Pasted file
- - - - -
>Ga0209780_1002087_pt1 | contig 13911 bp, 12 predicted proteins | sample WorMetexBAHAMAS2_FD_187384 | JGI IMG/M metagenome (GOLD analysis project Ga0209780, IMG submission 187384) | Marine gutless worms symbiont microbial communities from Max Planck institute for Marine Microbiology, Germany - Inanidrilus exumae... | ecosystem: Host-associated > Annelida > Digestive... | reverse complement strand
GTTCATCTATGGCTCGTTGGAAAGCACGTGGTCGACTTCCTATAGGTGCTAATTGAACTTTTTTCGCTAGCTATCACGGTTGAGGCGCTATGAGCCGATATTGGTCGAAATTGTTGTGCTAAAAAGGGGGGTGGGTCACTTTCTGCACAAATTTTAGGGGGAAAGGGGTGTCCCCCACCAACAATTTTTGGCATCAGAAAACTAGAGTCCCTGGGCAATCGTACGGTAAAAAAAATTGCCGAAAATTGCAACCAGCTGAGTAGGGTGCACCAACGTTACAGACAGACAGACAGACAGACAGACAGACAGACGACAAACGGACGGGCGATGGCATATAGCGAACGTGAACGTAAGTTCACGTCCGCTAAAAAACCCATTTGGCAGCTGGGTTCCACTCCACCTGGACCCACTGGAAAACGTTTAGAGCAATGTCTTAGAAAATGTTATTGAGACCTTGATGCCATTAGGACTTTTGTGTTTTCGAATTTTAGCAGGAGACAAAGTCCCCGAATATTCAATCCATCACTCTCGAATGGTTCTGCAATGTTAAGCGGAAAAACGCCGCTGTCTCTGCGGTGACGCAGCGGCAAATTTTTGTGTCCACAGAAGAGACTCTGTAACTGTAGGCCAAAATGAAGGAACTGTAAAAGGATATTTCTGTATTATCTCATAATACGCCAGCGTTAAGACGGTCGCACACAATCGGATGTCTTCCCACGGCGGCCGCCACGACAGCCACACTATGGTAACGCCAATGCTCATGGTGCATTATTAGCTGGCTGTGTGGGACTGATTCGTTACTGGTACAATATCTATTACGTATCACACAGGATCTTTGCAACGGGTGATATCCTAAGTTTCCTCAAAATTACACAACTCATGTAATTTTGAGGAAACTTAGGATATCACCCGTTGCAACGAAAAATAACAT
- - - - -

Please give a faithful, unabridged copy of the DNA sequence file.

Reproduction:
>Ga0209780_1002087_pt1 | contig 13911 bp, 12 predicted proteins | sample WorMetexBAHAMAS2_FD_187384 | JGI IMG/M metagenome (GOLD analysis project Ga0209780, IMG submission 187384) | Marine gutless worms symbiont microbial communities from Max Planck institute for Marine Microbiology, Germany - Inanidrilus exumae... | ecosystem: Host-associated > Annelida > Digestive... | reverse complement strand
GTTCATCTATGGCTCGTTGGAAAGCACGTGGTCGACTTCCTATAGGTGCTAATTGAACTTTTTTCGCTAGCTATCACGGTTGAGGCGCTATGAGCCGATATTGGTCGAAATTGTTGTGCTAAAAAGGGGGGTGGGTCACTTTCTGCACAAATTTTAGGGGGAAAGGGGTGTCCCCCACCAACAATTTTTGGCATCAGAAAACTAGAGTCCCTGGGCAATCGTACGGTAAAAAAAATTGCCGAAAATTGCAACCAGCTGAGTAGGGTGCACCAACGTTACAGACAGACAGACAGACAGACAGACAGACAGACGACAAACGGACGGGCGATGGCATATAGCGAACGTGAACGTAAGTTCACGTCCGCTAAAAAACCCATTTGGCAGCTGGGTTCCACTCCACCTGGACCCACTGGAAAACGTTTAGAGCAATGTCTTAGAAAATGTTATTGAGACCTTGATGCCATTAGGACTTTTGTGTTTTCGAATTTTAGCAGGAGACAAAGTCCCCGAATATTCAATCCATCACTCTCGAATGGTTCTGCAATGTTAAGCGGAAAAACGCCGCTGTCTCTGCGGTGACGCAGCGGCAAATTTTTGTGTCCACAGAAGAGACTCTGTAACTGTAGGCCAAAATGAAGGAACTGTAAAAGGATATTTCTGTATTATCTCATAATACGCCAGCGTTAAGACGGTCGCACACAATCGGATGTCTTCCCACGGCGGCCGCCACGACAGCCACACTATGGTAACGCCAATGCTCATGGTGCATTATTAGCTGGCTGTGTGGGACTGATTCGTTACTGGTACAATATCTATTACGTATCACACAGGATCTTTGCAACGGGTGATATCCTAAGTTTCCTCAAAATTACACAACTCATGTAATTTTGAGGAAACTTAGGATATCACCCGTTGCAACGAAAAATAACAT